Montreal artist uses upcycled cashmere to help cushion grieving hearts

Often people give Jane Adams sweaters that were worn by loved ones who died. She sews transforms them into pillows, creating “a pleasant memory.”

Article content

Montreal artist and designer Jane Adams has found a way to bring a measure of comfort to those who have lost loved ones: She designs and makes pillows for them from cashmere sweaters their loved ones once wore.

What she likes is “that feeling of a really nice memory,” she said.

Article content

“It’s a pleasant memory, it’s soft, it’s something they wore — and it appealed to my sense of creating. I love to sew, more than anything.”

Advertisement 2

Article content

For the 70-something Saskatoon native who grew up in and around Toronto before moving to Montreal in the late 1970s, sewing is part of her DNA.

“I have sewn since I was a kid, when my mother would give me drapery lining that I would cut and sew into something for myself that I thought was very stylish,” she recalled.

The skill has served her well.

After earning a degree in textiles and design from what is today Toronto Metropolitan University, Adams had a successful career in the textile, fabric and design industries in Toronto and later in Montreal, where she married.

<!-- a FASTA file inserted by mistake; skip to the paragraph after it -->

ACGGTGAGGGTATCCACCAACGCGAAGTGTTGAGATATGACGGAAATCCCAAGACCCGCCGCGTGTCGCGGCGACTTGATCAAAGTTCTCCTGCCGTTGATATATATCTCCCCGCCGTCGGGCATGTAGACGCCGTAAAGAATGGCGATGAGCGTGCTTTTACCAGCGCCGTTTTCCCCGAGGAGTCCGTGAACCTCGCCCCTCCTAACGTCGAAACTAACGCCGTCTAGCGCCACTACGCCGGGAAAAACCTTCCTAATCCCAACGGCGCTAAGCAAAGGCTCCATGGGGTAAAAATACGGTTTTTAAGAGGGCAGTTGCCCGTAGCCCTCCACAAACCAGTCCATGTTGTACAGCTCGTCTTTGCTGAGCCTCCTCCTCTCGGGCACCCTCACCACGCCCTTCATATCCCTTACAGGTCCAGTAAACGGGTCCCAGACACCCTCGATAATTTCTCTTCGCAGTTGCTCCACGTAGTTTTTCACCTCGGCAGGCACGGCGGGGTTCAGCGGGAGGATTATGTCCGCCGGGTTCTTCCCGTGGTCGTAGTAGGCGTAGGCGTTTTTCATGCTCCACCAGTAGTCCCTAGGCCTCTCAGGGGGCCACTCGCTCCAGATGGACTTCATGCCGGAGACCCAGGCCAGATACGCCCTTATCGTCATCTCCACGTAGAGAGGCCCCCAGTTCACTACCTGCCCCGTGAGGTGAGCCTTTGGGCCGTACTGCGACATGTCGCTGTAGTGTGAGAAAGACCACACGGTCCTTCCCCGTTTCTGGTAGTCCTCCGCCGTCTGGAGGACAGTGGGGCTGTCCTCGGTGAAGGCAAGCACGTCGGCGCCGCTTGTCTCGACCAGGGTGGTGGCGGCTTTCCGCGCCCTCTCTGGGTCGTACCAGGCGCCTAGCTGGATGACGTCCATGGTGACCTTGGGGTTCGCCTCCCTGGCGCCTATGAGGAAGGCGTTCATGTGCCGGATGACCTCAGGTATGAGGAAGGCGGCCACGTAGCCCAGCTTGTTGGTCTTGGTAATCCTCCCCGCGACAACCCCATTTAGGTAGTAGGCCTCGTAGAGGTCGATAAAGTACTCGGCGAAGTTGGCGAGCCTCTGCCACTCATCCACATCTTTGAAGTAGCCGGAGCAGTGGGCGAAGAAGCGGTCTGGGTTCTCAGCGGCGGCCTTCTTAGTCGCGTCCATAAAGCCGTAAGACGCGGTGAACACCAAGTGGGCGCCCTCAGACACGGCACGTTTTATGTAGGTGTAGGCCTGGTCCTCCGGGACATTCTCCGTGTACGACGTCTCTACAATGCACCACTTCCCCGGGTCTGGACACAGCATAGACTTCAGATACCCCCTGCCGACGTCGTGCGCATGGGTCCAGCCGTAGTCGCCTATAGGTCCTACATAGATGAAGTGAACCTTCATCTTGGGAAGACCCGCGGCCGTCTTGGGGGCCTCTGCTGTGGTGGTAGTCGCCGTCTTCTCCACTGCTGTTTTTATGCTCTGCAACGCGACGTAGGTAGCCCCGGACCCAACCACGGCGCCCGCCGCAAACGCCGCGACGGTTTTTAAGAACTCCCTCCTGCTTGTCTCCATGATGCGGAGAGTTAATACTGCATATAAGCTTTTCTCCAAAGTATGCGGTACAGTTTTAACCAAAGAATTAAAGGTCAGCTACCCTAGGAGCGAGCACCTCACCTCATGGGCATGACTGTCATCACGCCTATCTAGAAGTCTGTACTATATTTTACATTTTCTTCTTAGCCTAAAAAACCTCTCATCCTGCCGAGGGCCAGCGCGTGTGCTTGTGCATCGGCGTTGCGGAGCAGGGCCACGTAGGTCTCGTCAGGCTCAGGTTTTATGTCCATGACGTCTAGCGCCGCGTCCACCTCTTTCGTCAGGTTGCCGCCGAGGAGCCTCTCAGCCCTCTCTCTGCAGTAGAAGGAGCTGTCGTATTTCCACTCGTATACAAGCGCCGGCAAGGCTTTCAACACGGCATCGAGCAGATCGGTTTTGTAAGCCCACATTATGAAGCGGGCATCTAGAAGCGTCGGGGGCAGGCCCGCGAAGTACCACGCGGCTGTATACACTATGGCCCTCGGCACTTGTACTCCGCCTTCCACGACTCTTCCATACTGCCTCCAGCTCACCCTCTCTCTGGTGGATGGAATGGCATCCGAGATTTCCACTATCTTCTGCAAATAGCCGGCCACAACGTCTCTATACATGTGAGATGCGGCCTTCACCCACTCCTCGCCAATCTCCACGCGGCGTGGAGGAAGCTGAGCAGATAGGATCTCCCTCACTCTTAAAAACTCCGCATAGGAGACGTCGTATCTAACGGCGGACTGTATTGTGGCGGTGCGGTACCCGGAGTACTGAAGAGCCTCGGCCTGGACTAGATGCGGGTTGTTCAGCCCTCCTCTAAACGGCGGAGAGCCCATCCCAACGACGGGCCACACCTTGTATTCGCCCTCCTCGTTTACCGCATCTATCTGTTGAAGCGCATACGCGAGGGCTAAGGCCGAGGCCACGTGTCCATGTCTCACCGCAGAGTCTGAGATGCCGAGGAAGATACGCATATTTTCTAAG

In 2000, her mother, who had been a painter, handed over her paints and brushes and said: “You’ll figure it out.”

For years Adams painted, favouring an abstract style. “Then I hit a wall and, to advance, I knew I needed further studies.”

In her mid-60s, Adams enrolled at Concordia University and earned a bachelor’s degree in fine arts. Montreal’s Shayne Gallery began to carry her paintings and sculptures four years ago; she expanded to Galerie 203, where she recently had a solo exhibition.

“Both galleries have been so very good to me,” she said. “It’s funny how everything comes together.”

Article content

Advertisement 3

Article content

The idea for the cashmere pillows grew out of Adams’s experience as a longtime volunteer at Chez Doris, a Montreal organization that helps vulnerable women.

A woman cuts fabric at a sewing table in an office.
“I have sewn since I was a kid, when my mother would give me drapery lining that I would cut and sew into something for myself that I thought was very stylish,” artist Jane Adams recalls. Photo by John Mahoney /Montreal Gazette

She had been serving breakfast at the organization’s downtown day centre, stepping back when the COVID-19 pandemic took hold and it suspended some services. She was also caring for her husband, whose health had declined. He died in the spring of 2020.

As she resumed serving meals at Chez Doris, Adams was asked for a resumé; when volunteer co-ordinators saw she had considerable experience with sewing, fabric and design, they asked if she’d help another longtime volunteer, Tina Donolo, with the sewing group she had started for clients several years earlier.

The sewing group takes cashmere sweaters donated to Chez Doris and upcycles them into mittens, slippers and scarves that are sold at local fall and Christmas craft fairs as fundraisers. The sewing group, made up of about 12 Chez Doris clients, meets weekly from May through late fall.

Donolo taught Adams to wash and “felt” the sweaters, agitating and shrinking the fibres, and then to cut them apart to remove the seams and bands at the neck, cuffs and waist. The prepared cashmere is then lined with fleece and the material is fashioned into products sold at the fairs.